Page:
No matter which president was on the front, peace medals were important instruments in U.S. diplomacy with Native American tribes across North America. They were offered as gifts of introduction and to celebrate treaty signings and other significant events. Clearly, they were intended to demonstrate the power, wealth, and prestige of the U.S. government, and by extension, the supposedly civilizing influence of Euro-American society on Native Americans.
It was with such intentions that the explorers Meriwether Lewis and William Clark distributed 89 Jefferson peace medals during their famous expedition through the Louisiana Territory and to the Pacific Northwest from 1804 to 1806. Large medals, just over 4 inches in diameter, were reserved for the most important leaders they met; medium (just under 3 inches in diameter) and small (1.8 inches in diameter) medals were given to individuals deemed of lesser importance.
As a tool of diplomacy, peace medals waned in significance after 1865, for the U.S. government became less interested in compromising with Native American communities. The last presidential peace medal was minted in honor of President Benjamin Harrison in 1889. Within a few short years, America’s western frontier closed and the Indian Wars ended, with the U.S. government the victor and Native Americans effectively “wards” of the state.
On the face of it, the presentation of a peace medal seems like a fairly straightforward activity. We now know, however, that peace medals meant different things to different people almost as soon as they were given. Whereas U.S. government agents believed that a binding agreement of allegiance was created as soon as a peace medal was accepted, at least some Native American leaders believed no such thing. Rather, they assumed that they had simply accepted a gift—no binding allegiance to the U.S. was either implied or created.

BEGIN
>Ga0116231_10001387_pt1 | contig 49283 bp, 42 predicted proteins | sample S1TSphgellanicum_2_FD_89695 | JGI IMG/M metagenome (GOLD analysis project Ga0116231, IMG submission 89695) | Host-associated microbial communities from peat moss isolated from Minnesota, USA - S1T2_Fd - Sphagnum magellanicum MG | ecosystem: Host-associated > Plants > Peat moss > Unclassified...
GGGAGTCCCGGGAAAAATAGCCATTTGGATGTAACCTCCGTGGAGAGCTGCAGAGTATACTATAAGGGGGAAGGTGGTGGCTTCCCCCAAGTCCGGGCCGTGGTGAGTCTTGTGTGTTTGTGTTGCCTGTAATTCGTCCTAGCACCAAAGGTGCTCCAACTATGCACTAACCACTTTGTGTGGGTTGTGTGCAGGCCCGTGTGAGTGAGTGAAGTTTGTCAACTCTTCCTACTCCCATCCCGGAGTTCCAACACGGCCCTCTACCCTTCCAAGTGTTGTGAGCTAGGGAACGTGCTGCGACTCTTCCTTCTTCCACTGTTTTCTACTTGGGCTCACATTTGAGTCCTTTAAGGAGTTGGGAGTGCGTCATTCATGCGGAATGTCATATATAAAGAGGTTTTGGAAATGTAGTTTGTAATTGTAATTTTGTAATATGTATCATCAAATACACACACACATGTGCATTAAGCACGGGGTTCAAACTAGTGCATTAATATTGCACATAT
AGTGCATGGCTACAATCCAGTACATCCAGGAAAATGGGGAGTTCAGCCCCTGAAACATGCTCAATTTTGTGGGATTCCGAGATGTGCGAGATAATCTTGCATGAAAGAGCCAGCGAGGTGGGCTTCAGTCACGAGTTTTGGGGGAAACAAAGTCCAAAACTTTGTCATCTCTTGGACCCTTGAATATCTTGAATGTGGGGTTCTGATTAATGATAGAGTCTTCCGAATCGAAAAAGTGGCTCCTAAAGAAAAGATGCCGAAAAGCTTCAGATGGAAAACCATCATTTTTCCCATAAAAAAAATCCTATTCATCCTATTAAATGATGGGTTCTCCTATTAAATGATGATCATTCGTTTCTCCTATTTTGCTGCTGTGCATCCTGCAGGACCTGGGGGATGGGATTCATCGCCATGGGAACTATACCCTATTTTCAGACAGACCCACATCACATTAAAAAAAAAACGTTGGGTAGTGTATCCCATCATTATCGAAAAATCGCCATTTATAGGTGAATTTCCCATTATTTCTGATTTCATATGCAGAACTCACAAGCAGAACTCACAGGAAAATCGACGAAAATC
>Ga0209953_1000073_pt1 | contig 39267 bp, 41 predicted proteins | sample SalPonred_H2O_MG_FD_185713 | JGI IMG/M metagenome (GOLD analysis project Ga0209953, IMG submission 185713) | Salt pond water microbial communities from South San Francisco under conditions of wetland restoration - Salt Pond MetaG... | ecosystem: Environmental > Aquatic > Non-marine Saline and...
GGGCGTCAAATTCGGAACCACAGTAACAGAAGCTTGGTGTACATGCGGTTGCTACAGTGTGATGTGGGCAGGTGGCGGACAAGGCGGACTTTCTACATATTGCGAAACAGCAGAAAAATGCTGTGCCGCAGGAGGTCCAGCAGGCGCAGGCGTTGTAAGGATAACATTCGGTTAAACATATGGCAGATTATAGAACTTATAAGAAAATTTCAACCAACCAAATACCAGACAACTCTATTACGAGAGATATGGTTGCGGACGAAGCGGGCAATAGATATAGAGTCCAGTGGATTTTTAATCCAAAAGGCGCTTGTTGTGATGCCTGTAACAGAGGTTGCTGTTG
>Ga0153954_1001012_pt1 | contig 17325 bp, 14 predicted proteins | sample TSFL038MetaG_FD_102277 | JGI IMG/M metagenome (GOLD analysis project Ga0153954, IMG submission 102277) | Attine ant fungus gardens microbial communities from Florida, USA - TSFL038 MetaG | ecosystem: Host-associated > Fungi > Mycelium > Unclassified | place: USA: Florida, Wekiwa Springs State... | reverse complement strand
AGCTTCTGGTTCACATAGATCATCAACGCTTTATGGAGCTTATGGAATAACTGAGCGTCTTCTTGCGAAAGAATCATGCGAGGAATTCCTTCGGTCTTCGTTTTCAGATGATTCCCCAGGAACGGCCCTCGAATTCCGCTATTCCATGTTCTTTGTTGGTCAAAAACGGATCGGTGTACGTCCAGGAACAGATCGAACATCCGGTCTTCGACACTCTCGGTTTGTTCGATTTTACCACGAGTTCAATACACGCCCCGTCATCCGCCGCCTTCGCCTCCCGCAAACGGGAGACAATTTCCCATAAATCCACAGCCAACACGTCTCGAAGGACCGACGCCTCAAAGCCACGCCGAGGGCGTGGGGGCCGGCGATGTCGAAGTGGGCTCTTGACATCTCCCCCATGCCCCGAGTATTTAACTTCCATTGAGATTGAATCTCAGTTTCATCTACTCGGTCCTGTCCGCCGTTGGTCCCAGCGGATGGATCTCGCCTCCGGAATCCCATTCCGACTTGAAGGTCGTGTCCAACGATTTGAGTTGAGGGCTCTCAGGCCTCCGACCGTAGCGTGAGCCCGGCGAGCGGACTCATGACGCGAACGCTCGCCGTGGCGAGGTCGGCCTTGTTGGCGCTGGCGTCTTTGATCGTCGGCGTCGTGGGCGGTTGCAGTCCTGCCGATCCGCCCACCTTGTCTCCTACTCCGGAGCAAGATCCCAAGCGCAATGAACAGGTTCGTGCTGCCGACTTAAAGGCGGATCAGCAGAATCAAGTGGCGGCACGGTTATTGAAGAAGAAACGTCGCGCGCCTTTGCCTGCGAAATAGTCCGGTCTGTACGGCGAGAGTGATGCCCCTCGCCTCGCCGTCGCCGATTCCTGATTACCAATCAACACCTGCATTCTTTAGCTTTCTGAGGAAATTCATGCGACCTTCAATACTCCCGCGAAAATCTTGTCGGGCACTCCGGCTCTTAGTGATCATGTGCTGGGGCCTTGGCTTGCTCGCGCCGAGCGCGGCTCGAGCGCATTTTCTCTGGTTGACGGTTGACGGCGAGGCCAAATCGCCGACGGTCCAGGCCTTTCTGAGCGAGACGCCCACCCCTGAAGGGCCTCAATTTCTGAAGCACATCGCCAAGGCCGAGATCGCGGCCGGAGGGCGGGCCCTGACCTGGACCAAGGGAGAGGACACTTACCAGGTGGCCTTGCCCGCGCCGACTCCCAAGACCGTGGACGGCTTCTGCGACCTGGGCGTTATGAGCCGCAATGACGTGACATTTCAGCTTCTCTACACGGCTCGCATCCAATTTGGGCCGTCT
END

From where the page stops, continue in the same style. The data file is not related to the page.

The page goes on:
Peace medals also fell into a long-established Native American practice of wearing shell gorgets—pendants with engraved images of various kinds—as necklaces to communicate wealth, power, and status. So even though they arguably symbolized the tangible manifestations of U.S. government oppression and betrayal, peace medals became popular status symbols and even, over time, treasured heirlooms in Native American communities and families. They were often worn as necklaces, hung over the chest on a lanyard around the neck, during formal occasions.
Though peace medals are particularly fraught, gift-giving between nations is inherently loaded with personal, political, and social meaning.
On May 24, Pope Francis gave U.S. President Donald Trump a copy of his papal encyclical “Laudato Si’,” in which he makes the case for greater cooperation between science and religion in order to fight the effects of climate change. Eight days later Trump announced he was pulling the U.S. out of the Paris climate agreement. The pope’s gift fell on deaf ears. I bet Trump would’ve been happier with a peace medal.
If you’d like to learn more, watch this video from The Brain Scoop.